Stillwater American Legion Post 129 Celebrates 100 Years of Service

by Rachel Seitz

2020 marks one hundred years since the official chartering of American Legion Post 129. Located at 611 S. Main, the post is known for its dedicated service to Stillwater veterans, its rich history, and its involvement with the community at large.

On October 12, 1919, only a month before the end of the first World War, a group of about 20 Stillwater veterans met in the I.O.O.F. Lodge on 9th Street and organized the Stillwater American Legion Post. The post was named in honor of Carter C. Hanner, who served in the Meuse-Argonne offensive that cracked the German Hindenburg line. In 1947, the post was renamed to include Mamon G. Sharp, who fought alongside only a handful of others at Cebu, Philippine Islands against overwhelming odds, becoming the Hanner-Sharp American Legion Post 129. 

The establishment of Post 129 was kickstarted by its first Commander, Dr. C.E. Sexton, a prominent physician who served in the Army Medical Corps. He witnessed the behaviors of shell-shocked veterans on the Oklahoma A&M campus, and decided that Stillwater needed an American Legion post to help them adjust. During a speech in 1941, Dr. Sexton expressed his pride in the post’s efforts to prevent “radicalism, criminalism, and agitation that would be detrimental to the Stillwater community”. 

Throughout its hundred-year service, Post 129 has committed itself to a legacy of mutual helpfulness and veterans helping veterans. They keep to the American Legion vision of volunteering in the community to support patriotism, national security, and youth development. Post 129 and the Legion at large have long fought for better support for veterans, including the GI Bill, recognition of Agent Orange as the source of service-related illnesses, and more awareness for victims of combat-related post-traumatic stress disorder. 

Post 129 frequently hosts events for members and non-members alike. They offer a regular dinner meeting once a month, which includes speakers and special programs. Speakers are often involved with non-profit organizations in Stillwater and provide educational information or resources. Speakers in 2019 included representatives from Our Daily Bread, the City of Stillwater, and athletic officials, among numerous others. Special programs in 2019 included presentations from participants in American Legion-sponsored Boys State, Girls State, and Quilts of Valor.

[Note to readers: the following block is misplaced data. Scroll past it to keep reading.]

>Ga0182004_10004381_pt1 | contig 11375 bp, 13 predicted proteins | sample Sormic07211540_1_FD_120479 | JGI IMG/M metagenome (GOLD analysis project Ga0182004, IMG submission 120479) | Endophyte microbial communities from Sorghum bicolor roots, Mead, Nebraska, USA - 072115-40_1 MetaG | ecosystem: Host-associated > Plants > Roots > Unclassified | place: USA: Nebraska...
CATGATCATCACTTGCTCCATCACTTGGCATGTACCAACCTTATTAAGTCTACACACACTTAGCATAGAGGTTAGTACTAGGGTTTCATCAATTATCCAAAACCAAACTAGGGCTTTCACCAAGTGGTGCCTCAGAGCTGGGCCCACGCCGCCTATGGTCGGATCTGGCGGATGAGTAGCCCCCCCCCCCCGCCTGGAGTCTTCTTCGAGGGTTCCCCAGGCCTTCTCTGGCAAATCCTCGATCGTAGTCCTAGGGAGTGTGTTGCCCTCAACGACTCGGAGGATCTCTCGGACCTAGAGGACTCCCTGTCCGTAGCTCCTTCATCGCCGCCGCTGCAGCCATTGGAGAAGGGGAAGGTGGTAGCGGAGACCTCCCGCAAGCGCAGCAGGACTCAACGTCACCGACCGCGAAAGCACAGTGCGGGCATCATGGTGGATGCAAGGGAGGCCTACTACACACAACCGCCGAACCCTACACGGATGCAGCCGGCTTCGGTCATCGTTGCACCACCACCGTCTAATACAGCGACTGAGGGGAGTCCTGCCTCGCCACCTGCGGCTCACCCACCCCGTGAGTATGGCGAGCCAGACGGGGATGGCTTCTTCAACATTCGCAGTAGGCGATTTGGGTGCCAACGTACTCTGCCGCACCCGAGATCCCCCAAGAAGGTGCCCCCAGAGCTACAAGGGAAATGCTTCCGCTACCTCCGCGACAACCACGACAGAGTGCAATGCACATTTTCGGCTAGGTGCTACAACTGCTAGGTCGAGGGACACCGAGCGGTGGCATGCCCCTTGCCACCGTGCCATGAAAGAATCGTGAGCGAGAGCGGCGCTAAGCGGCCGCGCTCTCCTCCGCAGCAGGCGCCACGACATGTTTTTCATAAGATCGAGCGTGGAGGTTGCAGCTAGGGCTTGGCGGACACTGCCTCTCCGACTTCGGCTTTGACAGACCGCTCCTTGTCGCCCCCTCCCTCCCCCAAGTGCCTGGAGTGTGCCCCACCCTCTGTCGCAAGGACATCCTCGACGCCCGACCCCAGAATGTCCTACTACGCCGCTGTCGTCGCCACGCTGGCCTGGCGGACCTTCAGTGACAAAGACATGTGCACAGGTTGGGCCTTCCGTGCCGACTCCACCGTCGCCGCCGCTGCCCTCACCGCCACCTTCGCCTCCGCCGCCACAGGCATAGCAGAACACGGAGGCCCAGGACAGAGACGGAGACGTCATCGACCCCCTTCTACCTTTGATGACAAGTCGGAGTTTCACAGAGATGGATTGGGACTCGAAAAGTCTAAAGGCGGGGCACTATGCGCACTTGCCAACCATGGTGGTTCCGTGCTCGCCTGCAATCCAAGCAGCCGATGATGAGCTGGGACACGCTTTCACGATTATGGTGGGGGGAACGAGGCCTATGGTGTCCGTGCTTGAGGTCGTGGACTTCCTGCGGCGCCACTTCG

Under the direction of Stan Witte, Commander, and Richard Opdyke, Adjutant, members have been updating the building’s interior to include a new sewer system, all new LED lighting, new ADA doors, renovation and paint in the hallway, and installation of two new ADA bathrooms on the first floor. Post 129 is able to support itself by having three businesses within the building: a barbershop, a floor covering business, and the rental of the second-floor ballroom.

The Stillwater History Museum at the Sheerar recently displayed a 100-year-old friendship quilt created as a fundraiser to help build American Legion Post 129. After being auctioned off in a raffle, it was donated back to the post, where it hung until it was donated to the museum in 1974. Additionally, as the year progresses into the warmer season, an original American Legion baseball jersey will be part of the museum’s “Summer Fun” textile display. The museum operates from 11:00 a.m. to 5:00 p.m., Tuesday through Saturday.

Upcoming at the Stillwater History Museum
Changing Exhibits
• Stillwater Collects: Who Stole the Cookies cookie jar collection
• Museum Textiles: Aprons from the collection
• Preserving Books: Cookbooks and Children’s Books from the collection
Programs
• Sunday, March 1, 2 p.m., “Women in American Life: 1942-1955 War, Work, Housework, and Growing Discontent” video and discussion presented by the League of Women Voters.
• Spring Break Fun! Create a pop-up card using a variety of templates and supplies provided for free. March 14, 17, and 18, 1-4 p.m.
• Sunday, March 29, “Deep Roots: Oklahoma Authors Oral History Project.” This program documents first-person perspectives of authors with Oklahoma ties, with a special focus on minority and women authors. “Deep Roots” helps Oklahoma authors tell the story behind their stories, and it tells the story about who we are as Oklahomans.